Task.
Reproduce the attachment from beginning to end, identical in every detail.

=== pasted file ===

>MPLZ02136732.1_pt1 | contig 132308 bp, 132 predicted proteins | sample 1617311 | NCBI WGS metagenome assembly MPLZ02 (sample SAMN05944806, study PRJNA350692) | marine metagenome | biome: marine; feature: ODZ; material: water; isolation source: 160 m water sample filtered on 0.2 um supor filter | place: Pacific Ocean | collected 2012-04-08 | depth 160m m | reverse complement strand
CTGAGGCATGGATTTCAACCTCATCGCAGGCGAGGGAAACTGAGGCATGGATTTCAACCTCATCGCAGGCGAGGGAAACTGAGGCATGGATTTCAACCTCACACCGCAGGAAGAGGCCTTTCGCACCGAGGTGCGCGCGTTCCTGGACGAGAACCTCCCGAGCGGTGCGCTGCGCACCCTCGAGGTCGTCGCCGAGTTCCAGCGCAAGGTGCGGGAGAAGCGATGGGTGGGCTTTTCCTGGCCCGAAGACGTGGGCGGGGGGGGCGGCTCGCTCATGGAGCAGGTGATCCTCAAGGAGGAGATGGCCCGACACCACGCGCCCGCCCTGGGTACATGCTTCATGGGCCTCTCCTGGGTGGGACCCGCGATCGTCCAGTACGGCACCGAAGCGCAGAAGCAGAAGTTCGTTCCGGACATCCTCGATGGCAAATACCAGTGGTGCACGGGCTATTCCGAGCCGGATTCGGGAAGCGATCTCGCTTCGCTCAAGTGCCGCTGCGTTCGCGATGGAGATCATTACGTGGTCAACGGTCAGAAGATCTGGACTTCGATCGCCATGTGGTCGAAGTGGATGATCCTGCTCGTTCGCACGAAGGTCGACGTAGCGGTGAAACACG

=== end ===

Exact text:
>MPLZ02136732.1_pt1 | contig 132308 bp, 132 predicted proteins | sample 1617311 | NCBI WGS metagenome assembly MPLZ02 (sample SAMN05944806, study PRJNA350692) | marine metagenome | biome: marine; feature: ODZ; material: water; isolation source: 160 m water sample filtered on 0.2 um supor filter | place: Pacific Ocean | collected 2012-04-08 | depth 160m m | reverse complement strand
CTGAGGCATGGATTTCAACCTCATCGCAGGCGAGGGAAACTGAGGCATGGATTTCAACCTCATCGCAGGCGAGGGAAACTGAGGCATGGATTTCAACCTCACACCGCAGGAAGAGGCCTTTCGCACCGAGGTGCGCGCGTTCCTGGACGAGAACCTCCCGAGCGGTGCGCTGCGCACCCTCGAGGTCGTCGCCGAGTTCCAGCGCAAGGTGCGGGAGAAGCGATGGGTGGGCTTTTCCTGGCCCGAAGACGTGGGCGGGGGGGGCGGCTCGCTCATGGAGCAGGTGATCCTCAAGGAGGAGATGGCCCGACACCACGCGCCCGCCCTGGGTACATGCTTCATGGGCCTCTCCTGGGTGGGACCCGCGATCGTCCAGTACGGCACCGAAGCGCAGAAGCAGAAGTTCGTTCCGGACATCCTCGATGGCAAATACCAGTGGTGCACGGGCTATTCCGAGCCGGATTCGGGAAGCGATCTCGCTTCGCTCAAGTGCCGCTGCGTTCGCGATGGAGATCATTACGTGGTCAACGGTCAGAAGATCTGGACTTCGATCGCCATGTGGTCGAAGTGGATGATCCTGCTCGTTCGCACGAAGGTCGACGTAGCGGTGAAACACG